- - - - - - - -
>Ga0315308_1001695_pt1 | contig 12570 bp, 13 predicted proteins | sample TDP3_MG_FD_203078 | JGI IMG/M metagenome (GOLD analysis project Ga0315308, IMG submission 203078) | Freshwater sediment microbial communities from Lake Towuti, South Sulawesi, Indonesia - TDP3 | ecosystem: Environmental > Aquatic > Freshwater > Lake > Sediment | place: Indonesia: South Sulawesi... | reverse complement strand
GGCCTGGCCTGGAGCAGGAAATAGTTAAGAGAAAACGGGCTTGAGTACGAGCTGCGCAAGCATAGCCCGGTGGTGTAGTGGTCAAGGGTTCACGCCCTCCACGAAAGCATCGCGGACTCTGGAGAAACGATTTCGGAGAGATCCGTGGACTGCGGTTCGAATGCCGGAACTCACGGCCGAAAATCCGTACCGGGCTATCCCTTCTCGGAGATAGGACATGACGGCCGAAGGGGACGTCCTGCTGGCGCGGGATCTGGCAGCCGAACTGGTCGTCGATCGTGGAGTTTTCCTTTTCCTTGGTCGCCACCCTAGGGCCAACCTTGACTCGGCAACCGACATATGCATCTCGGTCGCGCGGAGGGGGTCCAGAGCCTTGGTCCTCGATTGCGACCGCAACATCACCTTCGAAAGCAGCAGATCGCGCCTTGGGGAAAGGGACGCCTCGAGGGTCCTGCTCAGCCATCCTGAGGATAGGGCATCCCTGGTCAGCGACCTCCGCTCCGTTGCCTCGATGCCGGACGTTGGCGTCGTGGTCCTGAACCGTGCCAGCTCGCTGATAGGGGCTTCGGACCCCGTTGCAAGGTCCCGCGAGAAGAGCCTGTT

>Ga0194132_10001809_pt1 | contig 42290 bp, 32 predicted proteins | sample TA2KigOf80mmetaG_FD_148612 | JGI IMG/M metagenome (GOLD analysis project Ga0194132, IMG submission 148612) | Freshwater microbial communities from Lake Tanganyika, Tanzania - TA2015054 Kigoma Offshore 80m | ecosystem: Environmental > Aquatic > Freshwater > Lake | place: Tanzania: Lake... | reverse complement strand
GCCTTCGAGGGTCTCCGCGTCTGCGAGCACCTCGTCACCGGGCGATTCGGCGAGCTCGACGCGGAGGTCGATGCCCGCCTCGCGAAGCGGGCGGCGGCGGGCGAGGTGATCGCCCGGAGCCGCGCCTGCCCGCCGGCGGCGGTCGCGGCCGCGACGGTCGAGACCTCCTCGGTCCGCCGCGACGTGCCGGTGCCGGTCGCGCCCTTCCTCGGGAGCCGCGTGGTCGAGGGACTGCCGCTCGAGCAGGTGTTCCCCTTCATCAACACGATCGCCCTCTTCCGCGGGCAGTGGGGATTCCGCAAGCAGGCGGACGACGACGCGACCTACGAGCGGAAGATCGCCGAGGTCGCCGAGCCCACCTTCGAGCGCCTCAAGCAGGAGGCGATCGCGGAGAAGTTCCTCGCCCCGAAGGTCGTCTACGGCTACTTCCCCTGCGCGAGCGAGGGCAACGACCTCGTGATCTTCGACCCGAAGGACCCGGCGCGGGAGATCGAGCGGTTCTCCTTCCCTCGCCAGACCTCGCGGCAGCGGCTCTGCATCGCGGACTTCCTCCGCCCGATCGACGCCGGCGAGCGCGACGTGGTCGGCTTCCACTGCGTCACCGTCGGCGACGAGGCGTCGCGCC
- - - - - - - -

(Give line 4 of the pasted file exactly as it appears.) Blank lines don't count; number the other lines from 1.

GCCTTCGAGGGTCTCCGCGTCTGCGAGCACCTCGTCACCGGGCGATTCGGCGAGCTCGACGCGGAGGTCGATGCCCGCCTCGCGAAGCGGGCGGCGGCGGGCGAGGTGATCGCCCGGAGCCGCGCCTGCCCGCCGGCGGCGGTCGCGGCCGCGACGGTCGAGACCTCCTCGGTCCGCCGCGACGTGCCGGTGCCGGTCGCGCCCTTCCTCGGGAGCCGCGTGGTCGAGGGACTGCCGCTCGAGCAGGTGTTCCCCTTCATCAACACGATCGCCCTCTTCCGCGGGCAGTGGGGATTCCGCAAGCAGGCGGACGACGACGCGACCTACGAGCGGAAGATCGCCGAGGTCGCCGAGCCCACCTTCGAGCGCCTCAAGCAGGAGGCGATCGCGGAGAAGTTCCTCGCCCCGAAGGTCGTCTACGGCTACTTCCCCTGCGCGAGCGAGGGCAACGACCTCGTGATCTTCGACCCGAAGGACCCGGCGCGGGAGATCGAGCGGTTCTCCTTCCCTCGCCAGACCTCGCGGCAGCGGCTCTGCATCGCGGACTTCCTCCGCCCGATCGACGCCGGCGAGCGCGACGTGGTCGGCTTCCACTGCGTCACCGTCGGCGACGAGGCGTCGCGCC